Then Jacob gave Esau some bread and some lentil stew. He ate and drank, and then got up and left. So Esau despised his birthright. (Gen. 25:34)
In college, my professor took us to meet an urban minister. I was excited to learn from this seasoned leader, until I heard the size of his ministry. “Do you ever wonder if your time would be better spent in a larger ministry?” I asked. His response was swift, “This is where God called me. Overcoming this neighborhood’s systemic brokenness is not easy. However, if I lead these twenty-five people through God’s deep healing, their families will be transformed for generations.”
Esau’s grandfather, Abraham, had given away much of his wealth before he died, leaving his son Isaac with God’s promise of inheriting the land of Canaan (see Gen. 25:5–6). Canaan was famine-plagued, and Isaac hadn’t struck it rich yet (see Gen. 26:1, 12–13). Unable to see past the currently small value of his inheritance, Esau despised God’s promise to immensely bless his family.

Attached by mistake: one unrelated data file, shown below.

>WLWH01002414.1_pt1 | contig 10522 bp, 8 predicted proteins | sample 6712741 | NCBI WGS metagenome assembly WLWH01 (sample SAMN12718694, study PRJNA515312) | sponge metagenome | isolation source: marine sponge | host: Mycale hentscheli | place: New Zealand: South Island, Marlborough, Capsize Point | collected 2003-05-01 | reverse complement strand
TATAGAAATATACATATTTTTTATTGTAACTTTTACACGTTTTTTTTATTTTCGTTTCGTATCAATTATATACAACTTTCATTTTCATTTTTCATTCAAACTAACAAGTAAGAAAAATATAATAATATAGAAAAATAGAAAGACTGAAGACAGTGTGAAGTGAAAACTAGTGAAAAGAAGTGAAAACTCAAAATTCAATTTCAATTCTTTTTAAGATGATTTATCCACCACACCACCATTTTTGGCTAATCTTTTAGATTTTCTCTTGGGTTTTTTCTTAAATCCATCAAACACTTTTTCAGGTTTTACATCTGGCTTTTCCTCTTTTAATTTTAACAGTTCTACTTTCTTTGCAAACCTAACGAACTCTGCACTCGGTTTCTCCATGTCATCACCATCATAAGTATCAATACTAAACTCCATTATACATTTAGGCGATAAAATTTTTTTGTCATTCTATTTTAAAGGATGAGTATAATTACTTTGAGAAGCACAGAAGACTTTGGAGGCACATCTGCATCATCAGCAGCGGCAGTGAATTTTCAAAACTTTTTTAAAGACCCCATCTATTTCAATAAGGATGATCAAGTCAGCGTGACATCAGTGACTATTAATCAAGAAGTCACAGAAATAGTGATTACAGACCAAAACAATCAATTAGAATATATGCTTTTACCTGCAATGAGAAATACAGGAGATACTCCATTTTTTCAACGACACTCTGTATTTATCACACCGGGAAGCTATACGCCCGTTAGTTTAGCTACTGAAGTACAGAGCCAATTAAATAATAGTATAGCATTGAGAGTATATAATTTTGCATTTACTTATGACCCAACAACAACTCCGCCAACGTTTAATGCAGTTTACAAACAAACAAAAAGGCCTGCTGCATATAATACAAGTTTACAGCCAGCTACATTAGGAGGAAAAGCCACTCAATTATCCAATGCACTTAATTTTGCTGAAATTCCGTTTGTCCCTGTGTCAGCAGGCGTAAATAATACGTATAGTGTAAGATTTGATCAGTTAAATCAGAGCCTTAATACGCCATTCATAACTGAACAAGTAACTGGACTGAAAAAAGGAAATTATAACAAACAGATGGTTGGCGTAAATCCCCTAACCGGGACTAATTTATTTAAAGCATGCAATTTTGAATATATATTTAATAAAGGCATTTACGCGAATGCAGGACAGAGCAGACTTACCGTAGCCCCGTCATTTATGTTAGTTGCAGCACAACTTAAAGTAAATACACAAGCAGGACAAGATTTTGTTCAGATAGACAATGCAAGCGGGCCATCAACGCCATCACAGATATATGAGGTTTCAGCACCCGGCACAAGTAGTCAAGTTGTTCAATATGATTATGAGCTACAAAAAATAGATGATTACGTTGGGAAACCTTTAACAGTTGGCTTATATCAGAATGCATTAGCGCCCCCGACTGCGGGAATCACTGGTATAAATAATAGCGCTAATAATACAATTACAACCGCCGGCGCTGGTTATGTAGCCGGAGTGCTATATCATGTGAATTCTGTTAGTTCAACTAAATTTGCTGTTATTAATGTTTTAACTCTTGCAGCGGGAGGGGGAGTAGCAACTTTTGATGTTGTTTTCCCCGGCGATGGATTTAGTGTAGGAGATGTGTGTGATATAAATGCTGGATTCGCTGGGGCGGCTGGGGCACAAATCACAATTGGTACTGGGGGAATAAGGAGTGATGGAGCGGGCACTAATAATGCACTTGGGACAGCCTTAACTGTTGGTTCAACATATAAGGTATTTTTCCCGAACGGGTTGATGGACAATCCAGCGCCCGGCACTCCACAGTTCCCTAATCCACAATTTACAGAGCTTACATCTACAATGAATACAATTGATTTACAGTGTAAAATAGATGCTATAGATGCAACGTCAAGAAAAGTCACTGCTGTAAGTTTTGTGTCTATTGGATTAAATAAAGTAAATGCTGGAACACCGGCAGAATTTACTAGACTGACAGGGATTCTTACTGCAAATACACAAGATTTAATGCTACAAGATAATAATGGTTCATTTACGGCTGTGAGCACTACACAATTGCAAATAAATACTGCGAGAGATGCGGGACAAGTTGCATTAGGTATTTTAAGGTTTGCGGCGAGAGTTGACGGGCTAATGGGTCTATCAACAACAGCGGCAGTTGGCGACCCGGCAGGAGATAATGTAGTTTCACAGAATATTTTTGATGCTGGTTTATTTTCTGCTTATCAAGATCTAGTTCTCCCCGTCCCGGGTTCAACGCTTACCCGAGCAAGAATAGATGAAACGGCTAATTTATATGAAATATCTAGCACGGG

So often, the lack of visible proof tempts us to give up on our God-given dreams. Yet Hebrews 11:1, 6 warns us, “Now faith is confidence in what we hope for and assurance about what we do not see. . . . And without faith it is impossible to please God, because anyone who comes to him must believe that he exists and that he rewards those who earnestly seek him.” Do not let your current circumstance keep you from seeking God’s best for your life.
Pray for faith that sees past size.
Tamar Eisenmann and her husband are Wesleyan pastors from Jackson, Michigan. She is a Wesley Seminary doctoral student and a fan of Transformers, her kids, and Jesus.
© 2021 Wesleyan Publishing House. Reprinted from Light from the Word. Used by permission. Scriptures taken from the Holy Bible, New International Version®, NIV®.